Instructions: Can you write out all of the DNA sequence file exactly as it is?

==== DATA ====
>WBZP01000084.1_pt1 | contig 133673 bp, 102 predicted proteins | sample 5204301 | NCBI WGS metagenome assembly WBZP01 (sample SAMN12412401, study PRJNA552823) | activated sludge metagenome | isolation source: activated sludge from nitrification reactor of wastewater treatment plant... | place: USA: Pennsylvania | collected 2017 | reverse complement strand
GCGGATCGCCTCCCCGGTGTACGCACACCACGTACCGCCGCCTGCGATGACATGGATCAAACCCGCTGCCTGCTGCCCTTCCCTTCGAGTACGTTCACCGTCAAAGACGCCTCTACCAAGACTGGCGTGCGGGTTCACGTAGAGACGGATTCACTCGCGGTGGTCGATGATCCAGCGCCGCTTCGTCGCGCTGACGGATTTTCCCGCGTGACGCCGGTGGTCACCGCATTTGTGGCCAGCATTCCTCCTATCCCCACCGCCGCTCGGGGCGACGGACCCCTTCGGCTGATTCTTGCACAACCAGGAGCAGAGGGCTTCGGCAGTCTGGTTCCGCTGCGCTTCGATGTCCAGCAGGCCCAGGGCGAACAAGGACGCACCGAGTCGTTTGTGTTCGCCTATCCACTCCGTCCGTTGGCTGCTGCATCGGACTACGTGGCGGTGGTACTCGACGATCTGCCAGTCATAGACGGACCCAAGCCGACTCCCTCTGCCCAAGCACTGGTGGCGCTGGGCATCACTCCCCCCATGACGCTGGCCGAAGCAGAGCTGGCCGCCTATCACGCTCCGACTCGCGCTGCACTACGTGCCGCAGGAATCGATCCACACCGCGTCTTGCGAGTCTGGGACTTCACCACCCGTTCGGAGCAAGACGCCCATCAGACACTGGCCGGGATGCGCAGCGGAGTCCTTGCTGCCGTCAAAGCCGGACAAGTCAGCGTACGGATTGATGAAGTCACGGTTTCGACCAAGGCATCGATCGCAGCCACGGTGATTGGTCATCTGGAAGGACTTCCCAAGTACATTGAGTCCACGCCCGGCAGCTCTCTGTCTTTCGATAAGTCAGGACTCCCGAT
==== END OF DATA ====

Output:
>WBZP01000084.1_pt1 | contig 133673 bp, 102 predicted proteins | sample 5204301 | NCBI WGS metagenome assembly WBZP01 (sample SAMN12412401, study PRJNA552823) | activated sludge metagenome | isolation source: activated sludge from nitrification reactor of wastewater treatment plant... | place: USA: Pennsylvania | collected 2017 | reverse complement strand
GCGGATCGCCTCCCCGGTGTACGCACACCACGTACCGCCGCCTGCGATGACATGGATCAAACCCGCTGCCTGCTGCCCTTCCCTTCGAGTACGTTCACCGTCAAAGACGCCTCTACCAAGACTGGCGTGCGGGTTCACGTAGAGACGGATTCACTCGCGGTGGTCGATGATCCAGCGCCGCTTCGTCGCGCTGACGGATTTTCCCGCGTGACGCCGGTGGTCACCGCATTTGTGGCCAGCATTCCTCCTATCCCCACCGCCGCTCGGGGCGACGGACCCCTTCGGCTGATTCTTGCACAACCAGGAGCAGAGGGCTTCGGCAGTCTGGTTCCGCTGCGCTTCGATGTCCAGCAGGCCCAGGGCGAACAAGGACGCACCGAGTCGTTTGTGTTCGCCTATCCACTCCGTCCGTTGGCTGCTGCATCGGACTACGTGGCGGTGGTACTCGACGATCTGCCAGTCATAGACGGACCCAAGCCGACTCCCTCTGCCCAAGCACTGGTGGCGCTGGGCATCACTCCCCCCATGACGCTGGCCGAAGCAGAGCTGGCCGCCTATCACGCTCCGACTCGCGCTGCACTACGTGCCGCAGGAATCGATCCACACCGCGTCTTGCGAGTCTGGGACTTCACCACCCGTTCGGAGCAAGACGCCCATCAGACACTGGCCGGGATGCGCAGCGGAGTCCTTGCTGCCGTCAAAGCCGGACAAGTCAGCGTACGGATTGATGAAGTCACGGTTTCGACCAAGGCATCGATCGCAGCCACGGTGATTGGTCATCTGGAAGGACTTCCCAAGTACATTGAGTCCACGCCCGGCAGCTCTCTGTCTTTCGATAAGTCAGGACTCCCGAT